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The benefits of One-Microphone versus Multi-Microphone recordings.
I am a big fan of the Sound Liaison One microphone recordings, only problem is that after having listened to one of these completely phase coherent recordings every other recording somehow sounds artificial afterwards!
This text is from the Sound Liaison website; "Sound Liaison.com"
"In order to avoid the phase artifacts I decided to make a number of recordings using only one stereo microphone: the magnificent Josephson 700s.
I did not use any kind of separation so that the musicians could clearly hear each other.
In a sense when recording with one microphone the mix is done before I press record.
I have to make the complete sound stage on the spot by carefully moving each instrument closer or further away as well as left and right in relationship to the microphone.
Listening to the results of this approach the advantages are obvious; phase coherence, perfect imaging, great sense of depth and superior realism.
Another advantage is that it forces the band being recorded to really play. There is nowhere to hide, no fixing it in the mix, it's now or never.
The reactions of the musicians are overwhelming. Bass player Clemens van der Feen said: "I never heard my bass like this before on any recording. Finally it sounds the way I always wanted".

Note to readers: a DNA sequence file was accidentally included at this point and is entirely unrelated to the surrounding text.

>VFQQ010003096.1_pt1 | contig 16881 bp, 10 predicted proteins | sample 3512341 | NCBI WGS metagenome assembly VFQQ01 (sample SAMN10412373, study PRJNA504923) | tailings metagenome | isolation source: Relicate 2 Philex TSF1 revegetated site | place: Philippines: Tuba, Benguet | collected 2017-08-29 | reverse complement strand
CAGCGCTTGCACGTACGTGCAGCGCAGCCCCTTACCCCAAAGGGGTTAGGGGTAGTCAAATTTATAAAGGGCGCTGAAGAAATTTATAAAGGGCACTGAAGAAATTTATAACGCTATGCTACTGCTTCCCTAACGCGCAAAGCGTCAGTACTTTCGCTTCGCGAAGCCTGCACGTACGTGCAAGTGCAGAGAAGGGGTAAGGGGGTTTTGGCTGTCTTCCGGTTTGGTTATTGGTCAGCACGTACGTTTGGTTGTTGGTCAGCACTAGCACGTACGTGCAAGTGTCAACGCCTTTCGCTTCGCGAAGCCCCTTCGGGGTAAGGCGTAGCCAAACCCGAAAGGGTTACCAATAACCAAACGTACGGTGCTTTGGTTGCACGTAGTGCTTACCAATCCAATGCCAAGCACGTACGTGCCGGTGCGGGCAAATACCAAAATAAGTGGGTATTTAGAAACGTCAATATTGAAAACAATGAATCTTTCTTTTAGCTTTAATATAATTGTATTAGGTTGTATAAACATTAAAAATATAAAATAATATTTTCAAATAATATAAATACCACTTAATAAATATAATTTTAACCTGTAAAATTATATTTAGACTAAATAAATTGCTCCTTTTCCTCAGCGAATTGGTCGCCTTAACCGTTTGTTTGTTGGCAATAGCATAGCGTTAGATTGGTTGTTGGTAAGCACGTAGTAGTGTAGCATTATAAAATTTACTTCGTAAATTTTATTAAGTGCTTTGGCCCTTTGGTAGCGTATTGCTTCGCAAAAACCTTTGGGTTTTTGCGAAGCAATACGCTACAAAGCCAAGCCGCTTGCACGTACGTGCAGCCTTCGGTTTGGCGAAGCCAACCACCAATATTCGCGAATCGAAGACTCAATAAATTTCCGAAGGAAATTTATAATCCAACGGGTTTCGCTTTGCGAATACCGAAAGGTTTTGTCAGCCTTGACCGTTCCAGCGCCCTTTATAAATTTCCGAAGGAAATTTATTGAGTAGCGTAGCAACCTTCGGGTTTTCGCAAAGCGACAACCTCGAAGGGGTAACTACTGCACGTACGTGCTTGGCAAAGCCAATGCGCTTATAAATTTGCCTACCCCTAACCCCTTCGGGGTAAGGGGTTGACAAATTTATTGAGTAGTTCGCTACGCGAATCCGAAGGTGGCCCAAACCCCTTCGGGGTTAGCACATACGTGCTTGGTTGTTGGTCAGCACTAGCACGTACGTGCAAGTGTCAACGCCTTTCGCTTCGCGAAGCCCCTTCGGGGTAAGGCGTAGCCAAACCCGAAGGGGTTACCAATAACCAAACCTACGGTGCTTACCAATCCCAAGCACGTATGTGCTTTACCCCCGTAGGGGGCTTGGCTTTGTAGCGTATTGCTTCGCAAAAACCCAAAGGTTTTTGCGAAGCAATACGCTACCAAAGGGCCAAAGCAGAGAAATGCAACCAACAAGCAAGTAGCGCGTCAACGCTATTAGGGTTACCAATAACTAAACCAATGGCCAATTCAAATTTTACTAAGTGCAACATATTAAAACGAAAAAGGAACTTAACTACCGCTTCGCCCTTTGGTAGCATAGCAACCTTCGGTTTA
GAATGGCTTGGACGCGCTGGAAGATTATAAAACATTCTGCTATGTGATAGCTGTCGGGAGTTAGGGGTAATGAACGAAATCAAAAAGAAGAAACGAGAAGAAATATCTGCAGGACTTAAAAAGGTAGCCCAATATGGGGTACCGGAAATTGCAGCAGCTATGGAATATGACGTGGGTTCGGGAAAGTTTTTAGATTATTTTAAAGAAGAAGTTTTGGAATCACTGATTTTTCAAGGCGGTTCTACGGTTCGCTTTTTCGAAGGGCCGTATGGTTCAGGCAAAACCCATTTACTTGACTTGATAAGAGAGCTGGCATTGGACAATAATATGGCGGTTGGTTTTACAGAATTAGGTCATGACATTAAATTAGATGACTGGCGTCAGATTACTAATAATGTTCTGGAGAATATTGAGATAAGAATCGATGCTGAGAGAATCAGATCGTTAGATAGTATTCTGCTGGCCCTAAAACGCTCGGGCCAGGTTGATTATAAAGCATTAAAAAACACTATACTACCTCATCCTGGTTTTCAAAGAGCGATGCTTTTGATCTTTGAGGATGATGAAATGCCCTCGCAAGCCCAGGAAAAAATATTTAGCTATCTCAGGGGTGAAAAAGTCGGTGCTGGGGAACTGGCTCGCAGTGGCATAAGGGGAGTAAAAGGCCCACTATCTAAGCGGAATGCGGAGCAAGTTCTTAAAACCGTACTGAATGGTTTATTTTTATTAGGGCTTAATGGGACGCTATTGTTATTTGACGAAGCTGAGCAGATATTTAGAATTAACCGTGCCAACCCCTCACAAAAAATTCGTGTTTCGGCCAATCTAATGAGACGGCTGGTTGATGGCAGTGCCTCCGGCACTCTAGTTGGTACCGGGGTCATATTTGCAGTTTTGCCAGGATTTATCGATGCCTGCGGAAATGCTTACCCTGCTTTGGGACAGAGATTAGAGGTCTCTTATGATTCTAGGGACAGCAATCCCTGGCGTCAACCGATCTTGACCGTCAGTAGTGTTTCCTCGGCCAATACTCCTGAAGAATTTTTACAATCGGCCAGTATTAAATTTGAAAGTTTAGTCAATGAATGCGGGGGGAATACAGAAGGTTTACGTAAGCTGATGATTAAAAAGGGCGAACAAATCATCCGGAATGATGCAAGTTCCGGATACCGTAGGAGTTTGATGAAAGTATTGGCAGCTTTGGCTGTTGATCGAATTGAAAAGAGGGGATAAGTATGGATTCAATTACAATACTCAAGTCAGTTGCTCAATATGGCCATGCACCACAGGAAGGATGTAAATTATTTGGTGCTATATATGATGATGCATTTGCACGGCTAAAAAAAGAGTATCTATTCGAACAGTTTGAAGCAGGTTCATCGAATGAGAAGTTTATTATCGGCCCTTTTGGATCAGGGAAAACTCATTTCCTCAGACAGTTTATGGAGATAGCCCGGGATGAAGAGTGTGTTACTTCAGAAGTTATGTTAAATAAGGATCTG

Joe Whip wrote a 5 star review of our four "One Microphone Recording" albums on audiophile style "
Written by Frans de Rond
They do sound incredible. However, there is one problem. It is limited to specific single-take recording sessions, limited by the type of music, size of the musical group, the acoustics of the venue, and where you can place the microphone, and a host of other logistical issues. It demands much more work (and engineering knowledge) than placing multiple microphones.
I made a multi-track recording of myself playing some Bach, rocked up. I used a Josephson as well. I made separate tracks in a cathedral of a acoustic Harpsichord, Hammond B3, Moog Modular, Minimoog (basslines) and a Yamaha drum kit. Didn't move the mic and just tracked each part separately. So I had to setup all the sound producing parts in the physical location I wanted them in the recorded soundfield. The drums in the "center-back" the Hammond's leslie to the left, the modular synth playback system to the right, the bass synth amp centered-front, with the Harpsichord in the middle of everything. It sounded good, but I ran into issues with the multiple reverberant fields combining in a mix. Each track sounded great, but the reverb fields were causing strange additive effects when mixed, so it was in that regard a failed experiment. It still sounds pretty cool though.
I have the Carmen Gomes Inc. recording in DXD. My main issue with it is that it handcuffs the musicians, and limits the kind of music that can be played. And besides that I really can't stand her voice.
From a technical listening perspective though it does sound superb. Every now and then I'll put it on, listen through a song or two and turn it off.
Give me Melody Gardot, Samantha Fish, or countless other female vocalists any day.
I like the sound of late 50s Bop and Hard Bop recordings from Hackensack NJ.
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